Fux The Noise feat. Samantha Ronson
Gawker Media Roof Deck
Thursday, October 6
Better than: Doing ketamine by yourself, I’d guess.
Standing on the Gawker Media roof deck, a bunch of pencil-necks swung drinks and stood around, cold. Signs had been hung, reminding “Fux The Noise” silent disco attendees to check into Foursquare, to use the hashtags #FTN and #FuxTheNoise on Twitter. There were Cheetos and dumplings. Thousands of pixie sticks filled oil drums to the brim; I had one, and it tasted as green as it did when I was thirteen. People dressed up their button-downs with bar mitzvah swag—a chemiluminescent headband here, a couple of glowsticks there.
There’s a lot of moving parts to what, exactly, a “silent disco” entails, so here’s a quick explanation: Attendees get wireless headsets with two channel settings, each of which pumps in a different kind of music. (For the entire night I was left wondering, is this person listening to the other channel, or are they just a really shitty, off-beat dancer?) The first channel held the bland in-house mix, which basically consisted of the sounds pumped into airplane cabins; the other played Samantha Ronson’s set, a straightforward mish-mosh of whatever music white people like—stuff like Watch the Throne and “Head Over Heels” by Tears for Fears. (Actually, one of the few black girls at the party—wearing a maxidress, her hair closely shorn—jumped up and down when she heard Tears for Fears, screaming “I love this song!” Or maybe she was on the other channel. I couldn’t tell.)
It was early, maybe like nine o’clock. Rex Sorgatz, a Gawker punching bag with square glasses, walked in. Gawker Media head Nick Denton, in a smart gray sweater and button-up beneath, smoked a cigarette and giggled nearby. I asked a girl, “Have you ever been to a real rave?” “No.” I haven’t, either. From another building, someone threw two eggs, as if to say “Fux the noise!” (The eggs splattered, landing in the middle of a group but unbelievably not hitting anyone. Fux your aim, asshole neighbors.)
Beating the cold within her thin leather jacket, Ronson stood with Josh Madden—brother to the Good Charlotte boys, former DJ for hip-hop footnote Charles Hamilton—behind a barely cordoned-off table. Throughout the night, she’d be plagued by technical issues; the mixer she hopped onto was programmed with outdated software. At one point, between the old-school reggae of “Murder She Wrote” and Jay-Z’s “Give It To Me,” the sound cut out completely, and a scrunch-faced guy five feet away from her unspooled. He groused: “Oh no!” She groaned right back at him, “Oh no!” and then shrugged her shoulders. Her cigarette dangled from her teeth, wagging in his direction like Nelson Muntz’s finger. Snark on the Gawker roofdeck.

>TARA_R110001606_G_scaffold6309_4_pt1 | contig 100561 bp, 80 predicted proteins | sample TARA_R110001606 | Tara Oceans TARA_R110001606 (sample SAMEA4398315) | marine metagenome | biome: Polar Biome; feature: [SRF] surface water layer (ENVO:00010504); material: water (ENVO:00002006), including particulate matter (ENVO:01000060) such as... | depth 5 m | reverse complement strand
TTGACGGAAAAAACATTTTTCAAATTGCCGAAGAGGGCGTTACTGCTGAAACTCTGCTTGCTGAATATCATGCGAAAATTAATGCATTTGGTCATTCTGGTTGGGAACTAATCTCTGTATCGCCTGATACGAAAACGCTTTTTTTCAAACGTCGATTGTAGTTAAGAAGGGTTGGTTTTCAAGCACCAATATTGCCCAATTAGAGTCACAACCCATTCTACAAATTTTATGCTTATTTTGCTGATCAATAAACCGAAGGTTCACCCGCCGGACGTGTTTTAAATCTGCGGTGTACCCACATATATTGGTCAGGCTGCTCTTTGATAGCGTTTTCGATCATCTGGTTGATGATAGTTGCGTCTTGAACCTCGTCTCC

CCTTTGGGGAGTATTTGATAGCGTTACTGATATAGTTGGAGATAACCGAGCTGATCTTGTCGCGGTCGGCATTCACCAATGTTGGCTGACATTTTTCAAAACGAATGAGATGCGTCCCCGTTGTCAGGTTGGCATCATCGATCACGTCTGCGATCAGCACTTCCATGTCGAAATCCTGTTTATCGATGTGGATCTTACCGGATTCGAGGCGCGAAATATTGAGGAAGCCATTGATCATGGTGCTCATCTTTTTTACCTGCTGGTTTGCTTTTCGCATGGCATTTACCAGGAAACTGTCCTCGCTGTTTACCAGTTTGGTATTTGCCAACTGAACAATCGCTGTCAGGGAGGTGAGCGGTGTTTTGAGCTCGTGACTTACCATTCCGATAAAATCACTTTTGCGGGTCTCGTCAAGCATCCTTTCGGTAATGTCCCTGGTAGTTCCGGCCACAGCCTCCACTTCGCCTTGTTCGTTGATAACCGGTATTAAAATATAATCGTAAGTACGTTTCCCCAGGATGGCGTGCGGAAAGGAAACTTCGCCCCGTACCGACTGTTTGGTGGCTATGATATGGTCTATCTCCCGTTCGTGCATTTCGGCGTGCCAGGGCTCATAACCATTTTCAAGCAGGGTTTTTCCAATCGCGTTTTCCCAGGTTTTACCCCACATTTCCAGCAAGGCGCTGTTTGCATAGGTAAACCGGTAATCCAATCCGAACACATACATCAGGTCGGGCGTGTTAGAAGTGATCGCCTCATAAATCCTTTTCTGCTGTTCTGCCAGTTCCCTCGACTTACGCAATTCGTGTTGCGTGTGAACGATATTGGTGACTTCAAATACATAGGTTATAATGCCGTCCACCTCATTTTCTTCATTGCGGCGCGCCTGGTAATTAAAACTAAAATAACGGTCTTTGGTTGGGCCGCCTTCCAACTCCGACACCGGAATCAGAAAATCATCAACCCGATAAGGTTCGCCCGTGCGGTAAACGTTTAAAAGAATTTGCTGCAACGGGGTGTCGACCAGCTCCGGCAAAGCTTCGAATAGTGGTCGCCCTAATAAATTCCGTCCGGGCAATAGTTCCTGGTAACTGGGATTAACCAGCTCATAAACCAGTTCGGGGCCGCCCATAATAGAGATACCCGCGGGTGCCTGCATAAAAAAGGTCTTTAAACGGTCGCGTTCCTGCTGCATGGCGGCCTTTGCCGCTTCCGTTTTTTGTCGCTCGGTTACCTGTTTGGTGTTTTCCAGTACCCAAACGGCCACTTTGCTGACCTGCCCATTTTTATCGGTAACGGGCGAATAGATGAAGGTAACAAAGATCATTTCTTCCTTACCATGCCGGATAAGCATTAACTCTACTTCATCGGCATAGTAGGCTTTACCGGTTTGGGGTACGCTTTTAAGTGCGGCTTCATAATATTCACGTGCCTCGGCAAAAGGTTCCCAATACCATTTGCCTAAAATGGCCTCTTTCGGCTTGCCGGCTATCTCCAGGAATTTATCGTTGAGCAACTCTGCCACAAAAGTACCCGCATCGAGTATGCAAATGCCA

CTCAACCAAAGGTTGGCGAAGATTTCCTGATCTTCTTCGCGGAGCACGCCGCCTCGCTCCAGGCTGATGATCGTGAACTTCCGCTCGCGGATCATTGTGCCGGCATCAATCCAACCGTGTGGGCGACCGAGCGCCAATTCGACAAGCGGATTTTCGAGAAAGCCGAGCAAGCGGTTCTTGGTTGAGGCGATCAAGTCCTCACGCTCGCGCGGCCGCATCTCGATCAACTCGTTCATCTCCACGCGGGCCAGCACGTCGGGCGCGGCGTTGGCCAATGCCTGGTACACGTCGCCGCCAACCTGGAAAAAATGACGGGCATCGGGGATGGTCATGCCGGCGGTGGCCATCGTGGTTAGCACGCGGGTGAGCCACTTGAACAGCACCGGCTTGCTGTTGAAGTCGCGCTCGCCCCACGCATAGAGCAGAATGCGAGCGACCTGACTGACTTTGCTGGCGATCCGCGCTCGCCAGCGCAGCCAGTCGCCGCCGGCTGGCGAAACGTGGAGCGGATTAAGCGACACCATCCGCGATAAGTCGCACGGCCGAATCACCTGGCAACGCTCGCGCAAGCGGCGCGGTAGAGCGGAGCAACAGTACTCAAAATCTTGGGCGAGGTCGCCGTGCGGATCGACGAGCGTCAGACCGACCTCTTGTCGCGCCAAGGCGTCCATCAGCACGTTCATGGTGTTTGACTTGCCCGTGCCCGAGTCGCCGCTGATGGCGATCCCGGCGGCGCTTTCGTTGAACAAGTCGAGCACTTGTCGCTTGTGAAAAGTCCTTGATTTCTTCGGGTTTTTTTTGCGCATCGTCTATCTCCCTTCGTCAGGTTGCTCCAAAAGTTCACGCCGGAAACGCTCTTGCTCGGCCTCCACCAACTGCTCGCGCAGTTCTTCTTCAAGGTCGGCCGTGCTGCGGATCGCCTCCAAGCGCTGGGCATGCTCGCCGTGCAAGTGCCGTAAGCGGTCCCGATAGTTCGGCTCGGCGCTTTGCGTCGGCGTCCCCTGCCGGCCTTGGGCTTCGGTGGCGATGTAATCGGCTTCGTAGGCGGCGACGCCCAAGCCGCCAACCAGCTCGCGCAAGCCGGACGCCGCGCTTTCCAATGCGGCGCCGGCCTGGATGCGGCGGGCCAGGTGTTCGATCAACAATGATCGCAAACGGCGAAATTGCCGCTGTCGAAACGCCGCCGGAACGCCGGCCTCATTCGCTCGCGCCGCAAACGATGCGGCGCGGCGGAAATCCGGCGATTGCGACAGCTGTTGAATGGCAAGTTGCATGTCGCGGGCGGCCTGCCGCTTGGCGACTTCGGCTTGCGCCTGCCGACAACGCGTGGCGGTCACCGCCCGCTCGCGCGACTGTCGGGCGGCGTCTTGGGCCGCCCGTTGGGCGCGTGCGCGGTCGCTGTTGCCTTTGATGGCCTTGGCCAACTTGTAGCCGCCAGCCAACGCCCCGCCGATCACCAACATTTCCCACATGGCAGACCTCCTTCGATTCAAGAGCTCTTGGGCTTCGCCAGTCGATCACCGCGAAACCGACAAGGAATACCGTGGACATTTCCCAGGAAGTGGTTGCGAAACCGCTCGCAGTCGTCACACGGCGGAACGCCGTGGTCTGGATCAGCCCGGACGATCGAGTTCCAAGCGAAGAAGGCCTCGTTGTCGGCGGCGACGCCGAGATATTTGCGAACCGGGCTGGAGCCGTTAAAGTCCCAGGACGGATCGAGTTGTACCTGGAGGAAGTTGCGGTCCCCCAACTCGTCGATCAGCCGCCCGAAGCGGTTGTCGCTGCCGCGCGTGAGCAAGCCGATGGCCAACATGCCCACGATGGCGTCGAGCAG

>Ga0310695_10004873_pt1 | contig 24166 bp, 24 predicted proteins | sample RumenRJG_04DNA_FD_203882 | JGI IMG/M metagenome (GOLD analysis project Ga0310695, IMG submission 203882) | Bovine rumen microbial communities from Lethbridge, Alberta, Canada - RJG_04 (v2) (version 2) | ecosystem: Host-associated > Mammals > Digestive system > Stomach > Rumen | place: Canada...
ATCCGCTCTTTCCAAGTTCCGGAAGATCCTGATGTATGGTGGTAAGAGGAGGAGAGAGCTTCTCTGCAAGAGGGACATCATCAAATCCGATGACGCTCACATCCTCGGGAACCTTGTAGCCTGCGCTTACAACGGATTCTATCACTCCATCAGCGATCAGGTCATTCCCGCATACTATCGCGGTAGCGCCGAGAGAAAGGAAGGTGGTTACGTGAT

As the night wore on, it got progressively stranger. The crowd changed. A guy wore a Phantom of the Opera mask on the back of his head. Another Skittle-stepped across the floor, his pointed shoes tripping in an elaborate heel-toe combination, a sudden Beyoncé in a boy-toy’s body. (My headphones played Biggie’s “Hypnotize,” but I don’t think his did.) At the same time that a boy and girl slurred the wrong words to “Freedom ’90” and argued, a Britney wannabe in thigh-high suede boots and flouncy top danced by herself as if being paid to, a pole dancer uncaged. No one stood near her: she was on a level of HARDER-FASTER-STRONGER-FASTER Jessie Spano caffeine. Her boyfriend came back, but she didn’t slow down. Some girls screamed when Samantha played Rihanna; everyone looked in their direction, confused. A slouch-necked beefy body in a mover’s jacket walked upstairs, looked around, and then left. He came back, did the monkey for approximately ten seconds, then left again.
There was talk of ecstasy: did anyone have any? “They really let the weirdos in here,” said a Gawker staffer, already rolling on E. “They OD’d on the weird.” A former editor said, “I’ve never seen such a sleazy crowd here. Put that in your review.” I kept wiping my nose from the cold. As I was leaving, some friends said, “We’re going to go downstairs to do drugs.” A longtime writer fell down the stairs like a kid going down a water slide, his vodka soda spilling completely on a girl below.
Critical bias: I got my hair cut yesterday, and—after twenty minutes of conversation—the girl cutting my hair spun my chair around and said, “Now you’re ready for your silent rave!” I wasn’t.
Overheard: “Is that vomit?”
Random notebook dump: A sign was hung on the entrance to the Gawker offices, saying, “FYI There will be a photographer and videographer capturing the awesomeness of Fux The Noise.” So, you know, there’s that.